What immediately follows is from Bella Bathurst, but I see remarkable, even uncanny coincidences with Donald G. Shomette’s Shipwrecks, Sea Raiders, and Maritime Disasters Along the Delmarva Coast (see especially page 125).

In 1236 Henry III of England decreed that an owner of wrecked goods could claim them, within three months of a wreck. However, the same rule added that, as long as any man or beast escaped alive, the ship was not truly a wreck. This was repeated by Edward I’s First Statute of Westminster. The intent of the law, presumably as proposed by ship-owners, was to prevent the seizure and destruction of vessels that could be re-floated. The paradoxical result was to create a motive for murder. As long as the odd survivor was around, wreckers could not claim their expected dues. That Bella Bathurst  book (page 11) has:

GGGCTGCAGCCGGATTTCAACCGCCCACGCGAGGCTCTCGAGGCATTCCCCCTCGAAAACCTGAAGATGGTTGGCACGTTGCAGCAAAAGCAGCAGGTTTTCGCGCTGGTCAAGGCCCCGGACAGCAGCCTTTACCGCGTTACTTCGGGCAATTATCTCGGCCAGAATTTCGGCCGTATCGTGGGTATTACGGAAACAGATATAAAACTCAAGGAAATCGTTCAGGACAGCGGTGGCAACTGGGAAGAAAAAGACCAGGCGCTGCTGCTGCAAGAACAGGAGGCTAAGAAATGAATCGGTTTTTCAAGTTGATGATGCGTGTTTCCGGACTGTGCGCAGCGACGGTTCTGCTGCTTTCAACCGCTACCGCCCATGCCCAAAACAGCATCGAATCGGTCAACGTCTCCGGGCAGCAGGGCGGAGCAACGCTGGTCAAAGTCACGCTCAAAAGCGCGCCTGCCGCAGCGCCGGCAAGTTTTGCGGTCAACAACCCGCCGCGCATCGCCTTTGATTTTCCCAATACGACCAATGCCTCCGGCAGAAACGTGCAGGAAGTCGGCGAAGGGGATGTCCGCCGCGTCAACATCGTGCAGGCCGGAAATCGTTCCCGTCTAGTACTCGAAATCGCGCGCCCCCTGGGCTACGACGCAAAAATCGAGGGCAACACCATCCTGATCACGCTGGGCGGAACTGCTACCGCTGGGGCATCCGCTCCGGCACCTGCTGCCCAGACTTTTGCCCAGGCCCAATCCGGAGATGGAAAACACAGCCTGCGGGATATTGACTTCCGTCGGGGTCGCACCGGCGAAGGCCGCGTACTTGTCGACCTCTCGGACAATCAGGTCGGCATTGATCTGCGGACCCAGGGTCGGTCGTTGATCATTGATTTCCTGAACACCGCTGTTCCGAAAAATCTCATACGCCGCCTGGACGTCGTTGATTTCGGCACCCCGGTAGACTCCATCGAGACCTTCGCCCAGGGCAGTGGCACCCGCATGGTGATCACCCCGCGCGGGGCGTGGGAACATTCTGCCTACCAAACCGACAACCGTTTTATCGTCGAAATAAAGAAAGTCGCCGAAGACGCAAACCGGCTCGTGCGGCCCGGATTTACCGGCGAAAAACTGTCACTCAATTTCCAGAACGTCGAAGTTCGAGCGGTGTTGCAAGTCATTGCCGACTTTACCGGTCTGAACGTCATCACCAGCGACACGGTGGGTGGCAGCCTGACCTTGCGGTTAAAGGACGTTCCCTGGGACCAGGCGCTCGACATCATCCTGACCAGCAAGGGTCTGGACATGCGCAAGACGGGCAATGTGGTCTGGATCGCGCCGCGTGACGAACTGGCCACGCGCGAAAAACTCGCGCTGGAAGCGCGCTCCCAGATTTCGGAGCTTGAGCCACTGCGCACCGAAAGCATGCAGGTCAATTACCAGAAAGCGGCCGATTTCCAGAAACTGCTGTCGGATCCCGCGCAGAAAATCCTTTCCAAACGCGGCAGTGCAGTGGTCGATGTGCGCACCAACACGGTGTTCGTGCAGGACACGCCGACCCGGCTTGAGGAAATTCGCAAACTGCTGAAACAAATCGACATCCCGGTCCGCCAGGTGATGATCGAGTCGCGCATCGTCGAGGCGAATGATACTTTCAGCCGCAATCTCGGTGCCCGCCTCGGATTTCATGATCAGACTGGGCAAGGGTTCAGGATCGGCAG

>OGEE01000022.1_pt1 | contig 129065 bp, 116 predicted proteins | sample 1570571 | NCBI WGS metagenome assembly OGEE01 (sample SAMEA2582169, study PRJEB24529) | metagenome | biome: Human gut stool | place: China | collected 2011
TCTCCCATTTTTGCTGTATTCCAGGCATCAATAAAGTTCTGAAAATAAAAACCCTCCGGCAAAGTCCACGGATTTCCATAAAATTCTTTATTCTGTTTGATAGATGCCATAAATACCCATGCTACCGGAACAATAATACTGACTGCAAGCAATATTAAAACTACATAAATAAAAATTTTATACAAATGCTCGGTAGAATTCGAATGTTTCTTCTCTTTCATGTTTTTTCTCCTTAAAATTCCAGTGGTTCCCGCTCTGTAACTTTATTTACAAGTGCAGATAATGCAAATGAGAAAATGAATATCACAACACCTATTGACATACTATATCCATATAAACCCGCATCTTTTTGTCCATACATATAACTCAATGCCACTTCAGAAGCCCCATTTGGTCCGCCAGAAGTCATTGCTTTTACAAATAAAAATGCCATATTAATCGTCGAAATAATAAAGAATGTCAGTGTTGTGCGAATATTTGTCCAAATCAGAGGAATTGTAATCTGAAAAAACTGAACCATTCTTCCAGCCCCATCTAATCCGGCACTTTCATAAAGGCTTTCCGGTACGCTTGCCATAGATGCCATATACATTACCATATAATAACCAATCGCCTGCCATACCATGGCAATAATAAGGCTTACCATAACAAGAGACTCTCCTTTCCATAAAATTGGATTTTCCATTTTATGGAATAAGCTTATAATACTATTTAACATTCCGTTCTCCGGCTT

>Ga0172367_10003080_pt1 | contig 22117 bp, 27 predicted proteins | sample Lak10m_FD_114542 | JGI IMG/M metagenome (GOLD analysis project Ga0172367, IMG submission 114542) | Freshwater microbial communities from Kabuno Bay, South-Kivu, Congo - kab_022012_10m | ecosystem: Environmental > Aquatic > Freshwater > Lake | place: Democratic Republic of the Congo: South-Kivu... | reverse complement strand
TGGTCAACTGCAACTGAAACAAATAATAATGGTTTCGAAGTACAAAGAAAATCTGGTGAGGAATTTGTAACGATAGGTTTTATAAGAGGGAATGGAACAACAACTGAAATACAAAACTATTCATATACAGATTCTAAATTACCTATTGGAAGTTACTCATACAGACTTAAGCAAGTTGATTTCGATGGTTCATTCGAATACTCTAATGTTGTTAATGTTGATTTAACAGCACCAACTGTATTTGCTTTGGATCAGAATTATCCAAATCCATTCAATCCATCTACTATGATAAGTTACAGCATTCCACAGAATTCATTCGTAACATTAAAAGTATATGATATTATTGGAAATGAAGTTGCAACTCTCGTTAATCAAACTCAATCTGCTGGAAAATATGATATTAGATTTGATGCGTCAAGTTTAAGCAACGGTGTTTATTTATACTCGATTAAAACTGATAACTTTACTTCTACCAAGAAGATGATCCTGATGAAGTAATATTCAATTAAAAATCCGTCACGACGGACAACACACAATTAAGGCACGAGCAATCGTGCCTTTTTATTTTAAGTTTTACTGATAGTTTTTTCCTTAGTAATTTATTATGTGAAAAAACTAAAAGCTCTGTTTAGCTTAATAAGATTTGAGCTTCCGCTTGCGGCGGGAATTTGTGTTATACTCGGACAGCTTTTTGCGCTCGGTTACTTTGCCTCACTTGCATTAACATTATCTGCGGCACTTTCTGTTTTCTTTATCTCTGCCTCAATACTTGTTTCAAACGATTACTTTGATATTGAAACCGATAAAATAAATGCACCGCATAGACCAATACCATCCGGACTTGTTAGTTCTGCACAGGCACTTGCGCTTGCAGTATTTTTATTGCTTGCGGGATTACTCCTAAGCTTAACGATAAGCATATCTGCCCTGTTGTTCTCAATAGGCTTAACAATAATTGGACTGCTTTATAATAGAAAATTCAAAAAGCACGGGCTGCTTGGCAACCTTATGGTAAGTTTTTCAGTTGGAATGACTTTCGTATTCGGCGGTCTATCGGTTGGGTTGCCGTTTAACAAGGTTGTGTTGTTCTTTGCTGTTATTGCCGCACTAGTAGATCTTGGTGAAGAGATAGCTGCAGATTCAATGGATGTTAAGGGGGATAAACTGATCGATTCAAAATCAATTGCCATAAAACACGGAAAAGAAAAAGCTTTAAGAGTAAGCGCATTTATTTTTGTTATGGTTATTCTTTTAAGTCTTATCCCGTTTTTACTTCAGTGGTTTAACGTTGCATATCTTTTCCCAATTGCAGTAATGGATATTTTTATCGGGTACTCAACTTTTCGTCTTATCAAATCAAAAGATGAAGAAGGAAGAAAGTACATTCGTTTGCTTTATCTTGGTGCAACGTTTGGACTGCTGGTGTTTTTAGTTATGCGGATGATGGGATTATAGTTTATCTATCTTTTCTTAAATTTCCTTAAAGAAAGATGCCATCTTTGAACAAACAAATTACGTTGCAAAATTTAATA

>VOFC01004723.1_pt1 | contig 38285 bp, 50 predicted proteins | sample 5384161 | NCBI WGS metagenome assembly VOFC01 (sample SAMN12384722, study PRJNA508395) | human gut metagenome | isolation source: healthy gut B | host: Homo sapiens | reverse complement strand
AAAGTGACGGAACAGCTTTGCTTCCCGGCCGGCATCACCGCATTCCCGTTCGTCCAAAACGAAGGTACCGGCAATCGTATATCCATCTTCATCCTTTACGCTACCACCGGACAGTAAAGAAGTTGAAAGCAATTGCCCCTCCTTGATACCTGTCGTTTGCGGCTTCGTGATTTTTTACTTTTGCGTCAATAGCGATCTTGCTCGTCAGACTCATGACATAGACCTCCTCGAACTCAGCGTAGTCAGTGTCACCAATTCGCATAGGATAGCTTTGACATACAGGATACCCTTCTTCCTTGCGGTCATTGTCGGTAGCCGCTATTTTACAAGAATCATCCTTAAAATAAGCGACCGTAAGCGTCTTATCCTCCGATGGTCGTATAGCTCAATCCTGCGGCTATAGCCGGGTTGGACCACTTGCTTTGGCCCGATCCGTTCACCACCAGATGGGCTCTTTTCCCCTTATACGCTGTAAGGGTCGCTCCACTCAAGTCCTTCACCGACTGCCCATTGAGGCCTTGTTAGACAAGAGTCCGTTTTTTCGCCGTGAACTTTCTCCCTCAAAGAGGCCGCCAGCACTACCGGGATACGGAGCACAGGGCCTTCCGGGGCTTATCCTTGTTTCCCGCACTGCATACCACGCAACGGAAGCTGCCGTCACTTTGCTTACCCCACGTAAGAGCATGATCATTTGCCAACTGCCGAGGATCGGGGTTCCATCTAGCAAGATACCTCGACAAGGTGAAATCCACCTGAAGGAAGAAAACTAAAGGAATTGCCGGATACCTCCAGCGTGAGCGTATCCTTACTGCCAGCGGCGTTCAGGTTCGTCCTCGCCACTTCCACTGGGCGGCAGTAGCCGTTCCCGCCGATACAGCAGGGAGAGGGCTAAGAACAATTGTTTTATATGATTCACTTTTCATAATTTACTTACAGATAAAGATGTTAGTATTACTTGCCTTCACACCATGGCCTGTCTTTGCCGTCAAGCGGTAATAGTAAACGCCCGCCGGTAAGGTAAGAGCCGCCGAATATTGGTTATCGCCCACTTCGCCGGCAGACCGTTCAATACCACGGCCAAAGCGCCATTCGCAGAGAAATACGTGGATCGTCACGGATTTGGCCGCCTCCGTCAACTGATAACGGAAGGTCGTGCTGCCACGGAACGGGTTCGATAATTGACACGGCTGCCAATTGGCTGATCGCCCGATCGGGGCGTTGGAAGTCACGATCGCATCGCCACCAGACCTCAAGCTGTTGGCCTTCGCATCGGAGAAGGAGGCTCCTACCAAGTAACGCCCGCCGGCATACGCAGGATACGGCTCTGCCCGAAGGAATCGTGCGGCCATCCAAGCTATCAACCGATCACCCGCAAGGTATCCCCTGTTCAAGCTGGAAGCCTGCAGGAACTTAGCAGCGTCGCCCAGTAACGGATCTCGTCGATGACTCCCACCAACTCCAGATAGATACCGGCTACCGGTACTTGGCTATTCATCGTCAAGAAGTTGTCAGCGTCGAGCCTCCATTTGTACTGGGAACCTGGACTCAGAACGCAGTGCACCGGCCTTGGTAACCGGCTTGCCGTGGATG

The ‘man or beast’ ruling persisted for many centuries in different forms, and it was not until 1771 that it was finally and explicitly repealed. Even then, its effects lingered on in the common lore of the land. In more remote parts of the country, nineteenth- and even early-twentieth-century  wreckers were supposedly drowning their victims according to the old rule.

A local link

I was very young, probably still at junior school, when I came across a tattered book about East Anglia and its curiosities. It included a bit of doggerel:

Cromer crabs,
Runton dabs.
Beeston babies, 
Sheringham ladies,
Weybourne witches, 
Salthouse ditches, 
and the Blakeney people
stand on the steeple,
and crack hazelnuts